Evidence from social media is becoming essential to the study of modern conflict. Civilians and combatants are documenting war in real time, providing researchers with contemporary accounts, complete with photos and video.
Canadian Prime Minister Justin Trudeau has long wanted to get Canada back on the UN Security Council, where it last had a seat in 2000. For Trudeau, such a return would signal Canada’s “renewed commitment to international peace and security.”
In January of this year, armed drones owned by Houthis, a Yemeni rebel group, killed several Yemeni government officials. This was the first time, as far as we know, that a nonstate group had successfully deployed a drone to carry out a precision-targeted operation. In September, the Houthis, with alleged support from Iran, were suspected in the attack on the world’s largest oil-processing facility in Saudi Arabia.
In a recent New York Times opinion piece, Glenn S. Gerstell, the general counsel for the United States National Security Agency, explains why the United States cannot afford to lose the digital revolution. He lays out the ways in which technology will transform national security threats and predicts a bleak future of constant cyberwarfare and new weapons. Gerstell rightly notes …
What does a cholera outbreak in Yemen have to do with the effective implementation of the Arms Trade Treaty (ATT)? Everything.
The undersigned, representing a cross-section of Canadian civil society organizations focused on arms controls, human rights, international security, humanitarian assistance and the protection of civilians in conflict, are writing to follow up on a letter that was sent you five months ago, outlining ongoing concerns about Canada’s export of LAVs to Saudi Arabia.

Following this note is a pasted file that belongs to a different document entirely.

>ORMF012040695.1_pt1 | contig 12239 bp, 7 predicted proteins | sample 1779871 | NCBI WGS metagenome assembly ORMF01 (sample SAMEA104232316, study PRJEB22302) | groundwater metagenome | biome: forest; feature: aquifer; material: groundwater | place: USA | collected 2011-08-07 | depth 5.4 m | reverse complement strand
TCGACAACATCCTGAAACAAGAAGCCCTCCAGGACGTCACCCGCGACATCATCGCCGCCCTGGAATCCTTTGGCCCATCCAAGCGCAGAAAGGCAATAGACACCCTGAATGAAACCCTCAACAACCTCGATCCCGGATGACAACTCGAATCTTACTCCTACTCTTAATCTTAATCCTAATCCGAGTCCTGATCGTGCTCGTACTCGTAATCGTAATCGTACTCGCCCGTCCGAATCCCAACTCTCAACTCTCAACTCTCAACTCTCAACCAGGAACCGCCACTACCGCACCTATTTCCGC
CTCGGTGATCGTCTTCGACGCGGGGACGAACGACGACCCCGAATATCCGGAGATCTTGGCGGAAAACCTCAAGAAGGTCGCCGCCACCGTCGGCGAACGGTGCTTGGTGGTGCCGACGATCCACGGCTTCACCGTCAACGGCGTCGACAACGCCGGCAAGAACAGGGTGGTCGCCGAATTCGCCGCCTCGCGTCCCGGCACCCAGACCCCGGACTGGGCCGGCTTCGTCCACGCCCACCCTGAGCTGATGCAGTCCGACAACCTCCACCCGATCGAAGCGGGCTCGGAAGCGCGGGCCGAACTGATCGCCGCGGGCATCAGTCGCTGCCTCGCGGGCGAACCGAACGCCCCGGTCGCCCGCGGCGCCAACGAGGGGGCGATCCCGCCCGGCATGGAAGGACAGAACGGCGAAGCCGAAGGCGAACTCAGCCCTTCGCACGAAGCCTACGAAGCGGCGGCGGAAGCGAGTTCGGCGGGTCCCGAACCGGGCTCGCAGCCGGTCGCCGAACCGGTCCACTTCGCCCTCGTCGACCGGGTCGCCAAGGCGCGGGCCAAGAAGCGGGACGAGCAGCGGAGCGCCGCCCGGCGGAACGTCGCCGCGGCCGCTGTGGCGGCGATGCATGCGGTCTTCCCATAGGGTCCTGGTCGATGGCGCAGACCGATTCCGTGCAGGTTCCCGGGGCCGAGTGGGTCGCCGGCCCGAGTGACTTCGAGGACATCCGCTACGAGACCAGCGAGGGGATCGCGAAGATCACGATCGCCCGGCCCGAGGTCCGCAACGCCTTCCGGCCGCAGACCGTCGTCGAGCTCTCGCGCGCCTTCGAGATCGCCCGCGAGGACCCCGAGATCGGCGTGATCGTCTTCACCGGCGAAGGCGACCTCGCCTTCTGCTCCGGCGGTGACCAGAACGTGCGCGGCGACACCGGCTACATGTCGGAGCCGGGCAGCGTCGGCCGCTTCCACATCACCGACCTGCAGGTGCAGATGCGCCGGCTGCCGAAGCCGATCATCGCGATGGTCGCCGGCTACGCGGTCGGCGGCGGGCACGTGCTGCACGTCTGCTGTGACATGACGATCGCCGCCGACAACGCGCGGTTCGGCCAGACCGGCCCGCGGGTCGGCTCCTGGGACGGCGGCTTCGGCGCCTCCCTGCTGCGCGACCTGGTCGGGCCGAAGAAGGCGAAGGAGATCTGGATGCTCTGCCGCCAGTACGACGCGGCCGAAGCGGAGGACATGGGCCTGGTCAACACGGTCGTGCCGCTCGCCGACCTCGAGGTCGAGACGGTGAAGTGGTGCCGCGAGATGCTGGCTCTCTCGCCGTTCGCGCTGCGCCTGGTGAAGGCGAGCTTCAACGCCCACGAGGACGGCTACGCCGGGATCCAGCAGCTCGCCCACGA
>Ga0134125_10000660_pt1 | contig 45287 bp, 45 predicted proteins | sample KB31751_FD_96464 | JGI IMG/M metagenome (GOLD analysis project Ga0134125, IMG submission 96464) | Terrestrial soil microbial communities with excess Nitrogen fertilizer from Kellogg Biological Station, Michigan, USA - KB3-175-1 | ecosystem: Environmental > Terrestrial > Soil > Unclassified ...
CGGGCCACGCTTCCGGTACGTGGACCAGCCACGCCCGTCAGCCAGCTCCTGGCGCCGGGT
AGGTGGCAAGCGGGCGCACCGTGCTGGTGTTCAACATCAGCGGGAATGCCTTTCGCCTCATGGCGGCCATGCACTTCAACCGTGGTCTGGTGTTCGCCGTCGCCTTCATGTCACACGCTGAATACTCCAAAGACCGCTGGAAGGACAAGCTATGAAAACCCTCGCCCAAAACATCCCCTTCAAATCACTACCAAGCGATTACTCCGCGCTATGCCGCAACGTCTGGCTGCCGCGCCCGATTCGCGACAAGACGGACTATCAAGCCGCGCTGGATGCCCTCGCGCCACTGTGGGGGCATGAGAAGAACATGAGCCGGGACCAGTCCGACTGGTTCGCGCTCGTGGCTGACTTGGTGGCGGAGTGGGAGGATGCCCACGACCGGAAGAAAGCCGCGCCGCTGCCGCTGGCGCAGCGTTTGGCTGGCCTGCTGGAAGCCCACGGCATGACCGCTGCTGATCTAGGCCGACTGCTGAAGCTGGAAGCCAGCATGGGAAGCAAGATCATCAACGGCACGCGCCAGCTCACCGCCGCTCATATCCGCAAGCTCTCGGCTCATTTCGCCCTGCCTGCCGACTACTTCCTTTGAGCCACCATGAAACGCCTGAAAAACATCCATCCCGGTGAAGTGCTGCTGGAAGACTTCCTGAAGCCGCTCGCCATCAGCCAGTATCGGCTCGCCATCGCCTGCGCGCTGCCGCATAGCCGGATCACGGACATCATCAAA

The release of Global Affair Canada’s (GAC) Report on the Export of Military Goods from Canada—2017 provided the most authoritative and comprehensive account of Canadian military exports on record.
While the Jamal Khashoggi murder illustrated the Saudi regime’s contempt for human rights and warranted intense media attention, it was only the latest incident in a consistent pattern of repression and human-rights violations at home and abroad.
The Right Honourable Prime Minister Justin Trudeau, P.C., M.P. Prime Minister of Canada 80 Wellington Street Ottawa, Ontario K1A 0A2 4 March 2019 Re: Canada’s Export of Light Armoured Vehicles to the Kingdom of Saudi Arabia Dear Prime Minister Trudeau, The undersigned, representing a cross-section of Canadian civil society organizations focused on arms controls, human rights, international security, humanitarian assistance …
Working paper 18-1 November 2018 By Sonal Marwah and Tom Clark Executive summary The United Nations (UN) has played a key role in most recent peace processes, but has not, thus far, been an effective force for peace in Yemen, which is now the site of one of the world’s bloodiest internationalized civil …